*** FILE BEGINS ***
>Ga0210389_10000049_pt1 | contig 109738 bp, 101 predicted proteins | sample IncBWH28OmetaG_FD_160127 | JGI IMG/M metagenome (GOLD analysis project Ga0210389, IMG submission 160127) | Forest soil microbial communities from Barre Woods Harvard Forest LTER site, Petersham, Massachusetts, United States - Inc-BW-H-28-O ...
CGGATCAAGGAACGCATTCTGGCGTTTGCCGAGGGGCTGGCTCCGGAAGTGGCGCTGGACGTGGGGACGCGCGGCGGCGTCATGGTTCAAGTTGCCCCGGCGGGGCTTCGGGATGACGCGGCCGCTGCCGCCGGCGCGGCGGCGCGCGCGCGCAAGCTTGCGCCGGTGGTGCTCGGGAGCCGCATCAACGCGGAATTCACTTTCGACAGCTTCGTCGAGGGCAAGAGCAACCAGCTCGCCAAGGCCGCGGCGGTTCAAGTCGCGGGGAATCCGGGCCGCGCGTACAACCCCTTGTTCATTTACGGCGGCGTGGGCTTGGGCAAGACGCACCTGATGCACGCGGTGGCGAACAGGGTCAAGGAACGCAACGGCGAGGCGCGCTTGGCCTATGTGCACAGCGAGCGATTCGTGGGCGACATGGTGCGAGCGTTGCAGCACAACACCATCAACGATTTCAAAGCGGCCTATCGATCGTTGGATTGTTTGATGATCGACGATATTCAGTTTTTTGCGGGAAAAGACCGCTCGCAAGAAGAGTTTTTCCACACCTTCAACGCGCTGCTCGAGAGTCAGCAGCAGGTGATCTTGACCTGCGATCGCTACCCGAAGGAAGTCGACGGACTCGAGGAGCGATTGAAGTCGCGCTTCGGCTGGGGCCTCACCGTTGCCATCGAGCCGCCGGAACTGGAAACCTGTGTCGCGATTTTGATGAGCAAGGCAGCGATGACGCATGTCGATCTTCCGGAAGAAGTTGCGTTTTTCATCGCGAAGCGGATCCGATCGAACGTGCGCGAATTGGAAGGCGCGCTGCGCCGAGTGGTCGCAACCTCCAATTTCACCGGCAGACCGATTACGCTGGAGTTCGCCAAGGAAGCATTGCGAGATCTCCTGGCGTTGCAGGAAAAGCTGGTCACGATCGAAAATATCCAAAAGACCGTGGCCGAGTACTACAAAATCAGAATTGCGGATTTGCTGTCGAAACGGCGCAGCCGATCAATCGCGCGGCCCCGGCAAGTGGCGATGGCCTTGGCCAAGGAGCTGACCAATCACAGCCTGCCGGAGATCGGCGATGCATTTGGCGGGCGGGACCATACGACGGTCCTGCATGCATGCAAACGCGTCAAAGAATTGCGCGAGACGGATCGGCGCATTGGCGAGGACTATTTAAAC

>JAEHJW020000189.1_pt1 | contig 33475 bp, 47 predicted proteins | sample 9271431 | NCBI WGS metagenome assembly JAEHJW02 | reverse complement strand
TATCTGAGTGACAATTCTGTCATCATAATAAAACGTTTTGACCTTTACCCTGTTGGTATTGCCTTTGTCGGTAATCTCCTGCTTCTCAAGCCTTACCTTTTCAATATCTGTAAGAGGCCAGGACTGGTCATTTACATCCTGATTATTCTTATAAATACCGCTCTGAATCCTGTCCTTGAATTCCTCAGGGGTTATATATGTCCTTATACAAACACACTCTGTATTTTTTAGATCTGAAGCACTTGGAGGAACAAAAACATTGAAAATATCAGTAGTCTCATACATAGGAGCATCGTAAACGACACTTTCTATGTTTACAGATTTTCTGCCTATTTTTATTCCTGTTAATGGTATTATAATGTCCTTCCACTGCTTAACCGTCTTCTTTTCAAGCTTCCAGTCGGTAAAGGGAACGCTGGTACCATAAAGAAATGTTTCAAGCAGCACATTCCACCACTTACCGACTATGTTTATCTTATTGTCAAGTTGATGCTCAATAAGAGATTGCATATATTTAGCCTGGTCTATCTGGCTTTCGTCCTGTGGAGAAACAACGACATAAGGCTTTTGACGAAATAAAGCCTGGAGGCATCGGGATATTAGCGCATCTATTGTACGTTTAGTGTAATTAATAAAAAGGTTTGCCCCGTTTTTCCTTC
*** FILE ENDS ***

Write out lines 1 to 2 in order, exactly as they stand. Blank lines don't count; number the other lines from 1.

>Ga0210389_10000049_pt1 | contig 109738 bp, 101 predicted proteins | sample IncBWH28OmetaG_FD_160127 | JGI IMG/M metagenome (GOLD analysis project Ga0210389, IMG submission 160127) | Forest soil microbial communities from Barre Woods Harvard Forest LTER site, Petersham, Massachusetts, United States - Inc-BW-H-28-O ...
CGGATCAAGGAACGCATTCTGGCGTTTGCCGAGGGGCTGGCTCCGGAAGTGGCGCTGGACGTGGGGACGCGCGGCGGCGTCATGGTTCAAGTTGCCCCGGCGGGGCTTCGGGATGACGCGGCCGCTGCCGCCGGCGCGGCGGCGCGCGCGCGCAAGCTTGCGCCGGTGGTGCTCGGGAGCCGCATCAACGCGGAATTCACTTTCGACAGCTTCGTCGAGGGCAAGAGCAACCAGCTCGCCAAGGCCGCGGCGGTTCAAGTCGCGGGGAATCCGGGCCGCGCGTACAACCCCTTGTTCATTTACGGCGGCGTGGGCTTGGGCAAGACGCACCTGATGCACGCGGTGGCGAACAGGGTCAAGGAACGCAACGGCGAGGCGCGCTTGGCCTATGTGCACAGCGAGCGATTCGTGGGCGACATGGTGCGAGCGTTGCAGCACAACACCATCAACGATTTCAAAGCGGCCTATCGATCGTTGGATTGTTTGATGATCGACGATATTCAGTTTTTTGCGGGAAAAGACCGCTCGCAAGAAGAGTTTTTCCACACCTTCAACGCGCTGCTCGAGAGTCAGCAGCAGGTGATCTTGACCTGCGATCGCTACCCGAAGGAAGTCGACGGACTCGAGGAGCGATTGAAGTCGCGCTTCGGCTGGGGCCTCACCGTTGCCATCGAGCCGCCGGAACTGGAAACCTGTGTCGCGATTTTGATGAGCAAGGCAGCGATGACGCATGTCGATCTTCCGGAAGAAGTTGCGTTTTTCATCGCGAAGCGGATCCGATCGAACGTGCGCGAATTGGAAGGCGCGCTGCGCCGAGTGGTCGCAACCTCCAATTTCACCGGCAGACCGATTACGCTGGAGTTCGCCAAGGAAGCATTGCGAGATCTCCTGGCGTTGCAGGAAAAGCTGGTCACGATCGAAAATATCCAAAAGACCGTGGCCGAGTACTACAAAATCAGAATTGCGGATTTGCTGTCGAAACGGCGCAGCCGATCAATCGCGCGGCCCCGGCAAGTGGCGATGGCCTTGGCCAAGGAGCTGACCAATCACAGCCTGCCGGAGATCGGCGATGCATTTGGCGGGCGGGACCATACGACGGTCCTGCATGCATGCAAACGCGTCAAAGAATTGCGCGAGACGGATCGGCGCATTGGCGAGGACTATTTAAAC